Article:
The remains of a man were discovered in western Colorado in the Flat Tops Wilderness Area north of Glenwood Springs in September of 2004. The man's identity still remains a mystery.

Reddit user HelHeals keeps digital diaries of unsolved cases like this and shares details that have been shrouded in mystery for 16 years. Why did this man die? Who was this man? It appears the tent had been through at least one winter.

The skeletal remains of a man were discovered in a tent by hunters in the Flat Tops Wilderness area north of Glenwood Springs. The cause and manner of death are unknown, as is the man's identity. We know the remains are of a caucasian man who could be between 27 to 65 years old. He was approximately 5'11" to 6'1" with extensive dental work. He also appeared to have suffered from arthritis and severe degeneration in his back and neck. You can see a reconstruction image of the man's face here.

Investigators found a notebook that contained some writing, but it did not include his name.

In writings addressed to "Lib," the first page says,

"I should write in case my situation here doesn't improve. This may be the end of my journey."

It's not definitive that the word is "write" rather than "wait. "

Another line of writing says,

"Would like for you to claim the body . . . services or memorial. Cremation."

There are several theories about this case and why the man was even there.

One theory is that the man was hiking for four or five days after entering the Flat Tops Wilderness at a trailhead from the north and then set up camp in a southern drainage. Two trail maps of the Flat Tops were discovered with the remains. The maps were marked with a route that led to where the remains of the man were discovered.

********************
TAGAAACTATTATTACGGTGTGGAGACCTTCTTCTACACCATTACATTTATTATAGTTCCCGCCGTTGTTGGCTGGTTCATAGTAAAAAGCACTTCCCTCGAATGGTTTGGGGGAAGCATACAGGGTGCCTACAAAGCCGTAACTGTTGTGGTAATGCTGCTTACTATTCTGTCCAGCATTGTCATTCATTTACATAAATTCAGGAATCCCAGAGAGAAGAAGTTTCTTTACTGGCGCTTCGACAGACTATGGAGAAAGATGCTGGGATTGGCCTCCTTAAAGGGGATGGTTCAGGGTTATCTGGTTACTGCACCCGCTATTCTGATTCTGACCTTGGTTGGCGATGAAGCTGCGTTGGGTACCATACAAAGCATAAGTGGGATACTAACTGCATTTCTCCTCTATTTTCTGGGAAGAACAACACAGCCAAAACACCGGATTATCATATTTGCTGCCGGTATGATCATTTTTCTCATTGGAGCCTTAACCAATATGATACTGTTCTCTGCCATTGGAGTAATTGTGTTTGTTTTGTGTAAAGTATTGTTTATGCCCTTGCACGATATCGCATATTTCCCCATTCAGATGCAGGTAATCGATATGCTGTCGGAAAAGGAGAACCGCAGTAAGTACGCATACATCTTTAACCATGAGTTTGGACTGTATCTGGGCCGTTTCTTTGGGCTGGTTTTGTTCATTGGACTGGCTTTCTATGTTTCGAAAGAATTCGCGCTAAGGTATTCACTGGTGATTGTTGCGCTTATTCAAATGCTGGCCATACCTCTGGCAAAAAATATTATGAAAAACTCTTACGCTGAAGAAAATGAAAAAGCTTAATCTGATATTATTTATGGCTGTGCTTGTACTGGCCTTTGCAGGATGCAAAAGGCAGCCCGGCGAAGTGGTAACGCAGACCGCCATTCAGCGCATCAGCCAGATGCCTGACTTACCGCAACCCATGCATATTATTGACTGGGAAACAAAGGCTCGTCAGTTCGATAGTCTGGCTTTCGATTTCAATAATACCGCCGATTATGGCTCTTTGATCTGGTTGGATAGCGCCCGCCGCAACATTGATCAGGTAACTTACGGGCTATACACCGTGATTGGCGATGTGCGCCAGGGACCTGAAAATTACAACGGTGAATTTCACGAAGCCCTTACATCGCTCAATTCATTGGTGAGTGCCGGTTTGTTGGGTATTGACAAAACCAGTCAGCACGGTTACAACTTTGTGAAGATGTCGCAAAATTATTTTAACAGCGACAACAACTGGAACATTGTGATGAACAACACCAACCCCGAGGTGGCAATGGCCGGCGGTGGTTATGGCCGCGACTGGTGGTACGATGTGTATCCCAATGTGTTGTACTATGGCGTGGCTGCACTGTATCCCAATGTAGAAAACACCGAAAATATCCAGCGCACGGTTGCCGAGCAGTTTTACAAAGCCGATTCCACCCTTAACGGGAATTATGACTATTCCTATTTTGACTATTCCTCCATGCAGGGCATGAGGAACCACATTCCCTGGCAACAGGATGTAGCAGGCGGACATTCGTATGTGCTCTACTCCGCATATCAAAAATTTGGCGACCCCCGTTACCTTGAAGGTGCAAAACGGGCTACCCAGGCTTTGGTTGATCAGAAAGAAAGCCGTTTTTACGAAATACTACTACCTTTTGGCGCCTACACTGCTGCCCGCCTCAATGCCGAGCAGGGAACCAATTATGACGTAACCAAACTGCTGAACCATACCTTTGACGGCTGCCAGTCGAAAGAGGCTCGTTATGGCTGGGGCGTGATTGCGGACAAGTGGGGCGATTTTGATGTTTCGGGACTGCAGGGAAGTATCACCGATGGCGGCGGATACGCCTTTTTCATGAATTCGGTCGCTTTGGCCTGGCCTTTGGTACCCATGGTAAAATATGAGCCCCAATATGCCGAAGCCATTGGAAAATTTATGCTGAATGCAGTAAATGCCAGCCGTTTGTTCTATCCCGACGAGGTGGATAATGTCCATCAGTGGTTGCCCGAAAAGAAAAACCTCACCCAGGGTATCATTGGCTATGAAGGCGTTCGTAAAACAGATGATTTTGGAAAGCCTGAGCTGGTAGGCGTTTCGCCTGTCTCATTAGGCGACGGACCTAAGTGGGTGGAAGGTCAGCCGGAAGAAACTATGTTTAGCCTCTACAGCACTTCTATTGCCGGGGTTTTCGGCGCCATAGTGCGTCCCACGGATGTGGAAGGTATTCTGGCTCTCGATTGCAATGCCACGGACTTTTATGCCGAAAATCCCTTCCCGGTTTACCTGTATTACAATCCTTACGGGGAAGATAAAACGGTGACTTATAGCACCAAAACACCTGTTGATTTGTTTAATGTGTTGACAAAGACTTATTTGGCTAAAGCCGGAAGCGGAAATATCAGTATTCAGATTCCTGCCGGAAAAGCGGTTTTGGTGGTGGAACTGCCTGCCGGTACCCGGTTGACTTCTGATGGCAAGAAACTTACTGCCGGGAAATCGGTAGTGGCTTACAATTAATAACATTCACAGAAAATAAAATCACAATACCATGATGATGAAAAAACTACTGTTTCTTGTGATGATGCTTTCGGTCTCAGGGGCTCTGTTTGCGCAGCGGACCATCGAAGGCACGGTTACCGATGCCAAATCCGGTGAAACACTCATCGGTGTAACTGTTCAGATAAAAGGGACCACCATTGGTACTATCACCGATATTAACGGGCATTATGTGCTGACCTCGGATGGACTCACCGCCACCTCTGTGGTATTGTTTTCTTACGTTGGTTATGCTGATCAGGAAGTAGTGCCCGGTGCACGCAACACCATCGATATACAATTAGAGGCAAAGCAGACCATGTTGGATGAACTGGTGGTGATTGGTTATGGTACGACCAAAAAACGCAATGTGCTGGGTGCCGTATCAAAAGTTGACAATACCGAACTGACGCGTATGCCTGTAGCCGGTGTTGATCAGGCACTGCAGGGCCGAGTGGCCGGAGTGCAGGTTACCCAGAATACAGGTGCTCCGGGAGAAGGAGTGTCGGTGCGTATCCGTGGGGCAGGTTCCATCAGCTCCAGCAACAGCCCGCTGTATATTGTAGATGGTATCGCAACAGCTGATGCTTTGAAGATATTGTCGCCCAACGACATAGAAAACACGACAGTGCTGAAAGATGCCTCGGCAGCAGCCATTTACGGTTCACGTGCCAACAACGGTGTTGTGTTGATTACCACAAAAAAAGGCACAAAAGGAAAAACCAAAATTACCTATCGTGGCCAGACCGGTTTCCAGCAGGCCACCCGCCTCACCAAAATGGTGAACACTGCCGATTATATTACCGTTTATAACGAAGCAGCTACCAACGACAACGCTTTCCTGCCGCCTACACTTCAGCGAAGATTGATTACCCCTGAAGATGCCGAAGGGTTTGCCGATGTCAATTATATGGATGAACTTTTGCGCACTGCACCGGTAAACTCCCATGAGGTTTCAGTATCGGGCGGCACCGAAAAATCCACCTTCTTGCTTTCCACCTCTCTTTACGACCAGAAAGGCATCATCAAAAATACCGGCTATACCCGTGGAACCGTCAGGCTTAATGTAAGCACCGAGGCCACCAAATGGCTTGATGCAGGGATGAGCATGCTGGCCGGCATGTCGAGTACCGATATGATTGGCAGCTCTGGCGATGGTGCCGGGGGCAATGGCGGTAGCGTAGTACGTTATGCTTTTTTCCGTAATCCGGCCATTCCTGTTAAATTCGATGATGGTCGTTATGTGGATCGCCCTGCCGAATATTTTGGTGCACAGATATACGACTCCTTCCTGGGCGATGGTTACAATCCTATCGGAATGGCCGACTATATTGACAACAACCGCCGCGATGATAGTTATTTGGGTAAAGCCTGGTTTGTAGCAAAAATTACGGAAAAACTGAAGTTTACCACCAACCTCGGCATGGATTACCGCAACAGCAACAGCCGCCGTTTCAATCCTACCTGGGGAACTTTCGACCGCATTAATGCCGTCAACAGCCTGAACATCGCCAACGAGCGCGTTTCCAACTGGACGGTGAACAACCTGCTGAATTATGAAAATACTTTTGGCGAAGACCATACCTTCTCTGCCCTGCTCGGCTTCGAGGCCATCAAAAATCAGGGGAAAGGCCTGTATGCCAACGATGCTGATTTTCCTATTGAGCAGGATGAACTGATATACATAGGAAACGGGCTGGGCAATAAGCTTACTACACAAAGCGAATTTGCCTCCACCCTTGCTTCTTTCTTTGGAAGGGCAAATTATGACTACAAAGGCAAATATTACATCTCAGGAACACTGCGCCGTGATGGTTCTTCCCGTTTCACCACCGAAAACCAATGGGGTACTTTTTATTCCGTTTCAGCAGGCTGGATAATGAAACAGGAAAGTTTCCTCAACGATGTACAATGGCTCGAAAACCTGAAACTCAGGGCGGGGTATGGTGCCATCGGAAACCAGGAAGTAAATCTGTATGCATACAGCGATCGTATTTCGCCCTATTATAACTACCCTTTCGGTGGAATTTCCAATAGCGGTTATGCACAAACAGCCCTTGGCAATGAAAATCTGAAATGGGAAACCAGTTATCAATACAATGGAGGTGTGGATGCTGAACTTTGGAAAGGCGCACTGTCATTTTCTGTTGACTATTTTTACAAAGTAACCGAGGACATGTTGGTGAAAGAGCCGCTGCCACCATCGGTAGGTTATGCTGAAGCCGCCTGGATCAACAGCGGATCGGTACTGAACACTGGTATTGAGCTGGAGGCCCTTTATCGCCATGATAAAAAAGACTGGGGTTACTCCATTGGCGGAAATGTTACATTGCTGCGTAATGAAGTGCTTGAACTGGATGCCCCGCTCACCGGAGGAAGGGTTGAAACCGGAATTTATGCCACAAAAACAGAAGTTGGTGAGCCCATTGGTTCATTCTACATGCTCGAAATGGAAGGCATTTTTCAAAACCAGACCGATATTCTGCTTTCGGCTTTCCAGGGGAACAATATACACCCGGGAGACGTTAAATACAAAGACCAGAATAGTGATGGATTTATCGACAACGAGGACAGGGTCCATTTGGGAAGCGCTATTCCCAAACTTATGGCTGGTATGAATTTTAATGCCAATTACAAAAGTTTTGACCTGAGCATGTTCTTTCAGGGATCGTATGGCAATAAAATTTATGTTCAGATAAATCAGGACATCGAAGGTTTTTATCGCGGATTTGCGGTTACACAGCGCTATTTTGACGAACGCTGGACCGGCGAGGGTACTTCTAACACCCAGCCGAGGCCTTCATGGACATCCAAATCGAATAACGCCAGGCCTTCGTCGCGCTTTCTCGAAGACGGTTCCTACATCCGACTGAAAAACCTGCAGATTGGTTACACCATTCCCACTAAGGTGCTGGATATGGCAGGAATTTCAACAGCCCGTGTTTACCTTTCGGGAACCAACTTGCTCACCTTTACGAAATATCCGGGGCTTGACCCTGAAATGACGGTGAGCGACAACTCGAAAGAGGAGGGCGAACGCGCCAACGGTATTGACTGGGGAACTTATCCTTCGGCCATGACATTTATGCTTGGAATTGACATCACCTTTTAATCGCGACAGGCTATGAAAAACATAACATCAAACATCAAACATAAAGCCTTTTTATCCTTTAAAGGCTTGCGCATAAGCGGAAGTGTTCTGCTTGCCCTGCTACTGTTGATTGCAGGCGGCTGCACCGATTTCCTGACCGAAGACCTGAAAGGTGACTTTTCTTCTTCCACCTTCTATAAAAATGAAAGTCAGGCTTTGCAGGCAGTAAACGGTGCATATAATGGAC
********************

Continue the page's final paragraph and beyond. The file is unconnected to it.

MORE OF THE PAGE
Another theory suggests the "Lib" in the writing was a hiking companion because of the fact there were several pairs of items found, including maps, canteens, and drinking cups.

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It's possible the man was from Australia because his sleeping bag case looks like it's branded Perth, Australia. The man was carrying more than $600 cash, so it doesn't appear there was any indication that death was imminent when he started his journey.

Several possible names have been ruled out over the years, but one known possibility remains. Mark Allen Husk from Ferrisburgh, Vermont was reported missing in October of 2003. Apparently, he was an avid outdoorsman who frequently traveled alone. It's been discovered he had a relative named Elizabeth. Could this be the "Lib" in the writings?

This case may never be solved, but it is a fascinating story. You can read more about the case and see photos from the campsite discovery here.

Northern Colorado's Most Puzzling Cold Cases